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Higgs group laboratory of gene regulation


About the Research

Our laboratory is interested in the general question of how mammalian genes are switched on and off during lineage commitment and differentiation. We use the most recent genomics technologies and computational approaches to study both the entire genome and individual genes in detail. We study all aspects of gene expression including the key cis-regulatory elements (enhancers, promoters and insulators), the transcription factors and co-factors that bind them, the epigenetic modifications of chromatin and DNA, and the role of associated phenomena such as chromosome conformation and nuclear sub-compartmentalisation using state-of-the-art imaging techniques. These studies are performed both in cell systems and in model organisms as well as in material from human patients with various inherited and acquired, genetic and epigenetic abnormalities. The translational goal of our work is to develop new ways to modify gene expression during blood formation with the aim of manipulating gene expression and ameliorating the clinical phenotypes of patients with a variety of blood disorders.

We study gene regulation using the human and mouse globin loci as haematopoietic cells undergo lineage fate decisions and differentiation. Our aim is to understand the principles by which all mammalian genes are switched on and off during cell fate decisions. Globin gene expression is controlled by a group of conserved, long-range regulatory elements some of which lie within the introns of an adjacent widely expressed gene (Nprl3) and another lies in intergenic DNA. All of these elements have the chromatin signature of enhancers. Using Chromosome Conformation Capture, we have shown that these enhancers physically interact with each other and with the globin gene promoters, and together are essential for normal globin gene expression. From genome-wide studies, this configuration appears to be a common feature of highly expressed, lineage-specific genes and such groups of regulatory elements are referred to as “super-enhancers”. We continue to study such enhancers to understand how they interact with the globin promoters and their effect on the transcription cycle. More recently we have developed an imaging approach that allows us to visualise transcription of these genes in real time.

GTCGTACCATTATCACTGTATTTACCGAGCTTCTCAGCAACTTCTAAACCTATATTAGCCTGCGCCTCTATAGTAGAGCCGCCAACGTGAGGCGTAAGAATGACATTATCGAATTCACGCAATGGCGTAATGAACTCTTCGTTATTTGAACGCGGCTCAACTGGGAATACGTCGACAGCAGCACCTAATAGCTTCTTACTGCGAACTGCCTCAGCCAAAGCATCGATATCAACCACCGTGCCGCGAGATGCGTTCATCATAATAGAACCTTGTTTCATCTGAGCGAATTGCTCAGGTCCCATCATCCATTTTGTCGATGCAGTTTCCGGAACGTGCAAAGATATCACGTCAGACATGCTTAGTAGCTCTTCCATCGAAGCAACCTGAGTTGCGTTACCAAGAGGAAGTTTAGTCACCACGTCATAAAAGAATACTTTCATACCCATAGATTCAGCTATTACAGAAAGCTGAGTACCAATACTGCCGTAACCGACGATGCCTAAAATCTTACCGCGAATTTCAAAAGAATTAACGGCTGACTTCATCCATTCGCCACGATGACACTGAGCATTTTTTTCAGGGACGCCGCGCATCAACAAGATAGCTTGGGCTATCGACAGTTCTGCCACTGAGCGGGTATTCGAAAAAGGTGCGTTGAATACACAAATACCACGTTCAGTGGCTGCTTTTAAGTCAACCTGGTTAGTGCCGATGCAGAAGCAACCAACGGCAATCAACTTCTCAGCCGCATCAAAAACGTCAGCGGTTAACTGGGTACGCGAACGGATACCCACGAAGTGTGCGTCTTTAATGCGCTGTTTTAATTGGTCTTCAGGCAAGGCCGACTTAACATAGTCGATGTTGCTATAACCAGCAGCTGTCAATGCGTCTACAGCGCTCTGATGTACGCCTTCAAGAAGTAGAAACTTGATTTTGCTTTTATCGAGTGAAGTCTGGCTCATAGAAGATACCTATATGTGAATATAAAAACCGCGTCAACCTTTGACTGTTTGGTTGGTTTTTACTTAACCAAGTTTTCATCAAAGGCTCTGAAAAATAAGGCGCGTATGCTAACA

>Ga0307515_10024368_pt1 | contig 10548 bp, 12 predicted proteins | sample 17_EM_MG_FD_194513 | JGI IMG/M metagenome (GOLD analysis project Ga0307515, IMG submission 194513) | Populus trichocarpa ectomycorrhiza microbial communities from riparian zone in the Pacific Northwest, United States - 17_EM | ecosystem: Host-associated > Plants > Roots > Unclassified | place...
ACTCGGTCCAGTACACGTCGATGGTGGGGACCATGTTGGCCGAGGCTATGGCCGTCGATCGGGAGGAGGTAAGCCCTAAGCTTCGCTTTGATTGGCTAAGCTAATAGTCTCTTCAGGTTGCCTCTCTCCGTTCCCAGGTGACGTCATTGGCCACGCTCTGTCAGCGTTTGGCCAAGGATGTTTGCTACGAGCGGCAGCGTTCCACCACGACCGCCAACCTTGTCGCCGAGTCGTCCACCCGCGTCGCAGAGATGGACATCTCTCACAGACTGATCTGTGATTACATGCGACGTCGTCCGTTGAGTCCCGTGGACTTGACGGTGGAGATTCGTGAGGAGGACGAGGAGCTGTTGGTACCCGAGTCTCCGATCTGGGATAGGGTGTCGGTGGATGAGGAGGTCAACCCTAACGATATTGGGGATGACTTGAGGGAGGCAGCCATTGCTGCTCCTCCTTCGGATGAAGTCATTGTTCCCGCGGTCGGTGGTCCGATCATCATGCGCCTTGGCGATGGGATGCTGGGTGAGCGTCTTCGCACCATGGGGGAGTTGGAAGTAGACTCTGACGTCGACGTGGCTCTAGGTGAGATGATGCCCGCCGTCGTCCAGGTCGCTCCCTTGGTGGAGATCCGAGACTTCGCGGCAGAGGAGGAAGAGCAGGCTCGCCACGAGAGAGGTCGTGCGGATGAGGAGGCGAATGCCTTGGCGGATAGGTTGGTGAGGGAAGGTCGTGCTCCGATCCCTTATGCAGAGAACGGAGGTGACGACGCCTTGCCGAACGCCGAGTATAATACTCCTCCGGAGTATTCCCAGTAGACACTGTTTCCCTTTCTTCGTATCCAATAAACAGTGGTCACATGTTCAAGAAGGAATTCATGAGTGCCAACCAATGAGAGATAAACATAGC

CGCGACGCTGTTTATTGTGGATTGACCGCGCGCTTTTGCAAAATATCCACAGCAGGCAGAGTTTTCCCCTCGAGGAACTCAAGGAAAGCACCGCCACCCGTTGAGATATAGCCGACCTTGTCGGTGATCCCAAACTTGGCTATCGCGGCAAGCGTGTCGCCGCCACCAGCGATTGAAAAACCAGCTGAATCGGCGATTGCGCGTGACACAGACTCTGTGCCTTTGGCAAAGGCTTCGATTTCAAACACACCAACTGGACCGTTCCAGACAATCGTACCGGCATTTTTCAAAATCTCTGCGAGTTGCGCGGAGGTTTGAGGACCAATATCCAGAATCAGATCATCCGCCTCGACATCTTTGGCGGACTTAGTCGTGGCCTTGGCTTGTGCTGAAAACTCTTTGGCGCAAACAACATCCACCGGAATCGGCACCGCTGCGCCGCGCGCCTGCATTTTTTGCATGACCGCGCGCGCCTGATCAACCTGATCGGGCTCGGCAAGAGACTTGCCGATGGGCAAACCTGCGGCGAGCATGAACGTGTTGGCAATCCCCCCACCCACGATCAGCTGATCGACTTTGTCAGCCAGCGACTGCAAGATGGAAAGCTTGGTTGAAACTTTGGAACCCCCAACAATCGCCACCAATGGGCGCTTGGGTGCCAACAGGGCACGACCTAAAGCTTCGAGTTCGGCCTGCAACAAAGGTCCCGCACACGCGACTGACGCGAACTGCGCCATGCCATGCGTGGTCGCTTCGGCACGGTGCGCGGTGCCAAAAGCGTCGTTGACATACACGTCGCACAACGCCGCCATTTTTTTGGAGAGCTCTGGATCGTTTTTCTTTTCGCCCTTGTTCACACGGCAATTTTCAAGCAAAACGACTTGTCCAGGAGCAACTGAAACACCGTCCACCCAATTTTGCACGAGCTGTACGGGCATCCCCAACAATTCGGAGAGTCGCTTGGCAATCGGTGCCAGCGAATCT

We have recently performed Hi-C experiments and have defined the Topologically Associated chromatin Domain (TAD) containing the globin gene cluster in erythroid and non-erythroid cells. We are currently investigating how activation, deletion and re-orientation of the globin regulatory elements (enhancers , promoters and boundary elements) affect expression of other genes within the same TAD and in neighbouring TADs. We also study chromatin structure and movement in real time using super-resolution imaging. Importantly, using globin as our model, we are addressing the general question of the relationship between higher order, long-range chromosomal structure and function.

In addition to understanding how genes are activated we are also interested in how they are silenced. One of the globin genes, lying within the TAD, is only expressed in early developmental life and then remains silenced during adult life. We are studying the transcriptional and epigenetic pathway by which this gene is silenced and kept so even though it lies adjacent to active erythroid enhancers. Again this is a general question in mammalian genetics and the globin system provides a unique opportunity to establish the biological principles by which gene silencing occurs.

An important aim of our work is to develop new ways of treating blood disorders by genome editing of the regulatory elements we are studying. We currently have clinical projects underway in Sri Lanka and Thailand to develop such techniques to treat patients with thalassaemia, a common form of inherited anaemia.

Students joining our laboratory will have a choice of projects which address current topics in the regulation of gene expression, and their application to human genetic disease, using state-of-the-art approaches to these questions.


Training Opportunities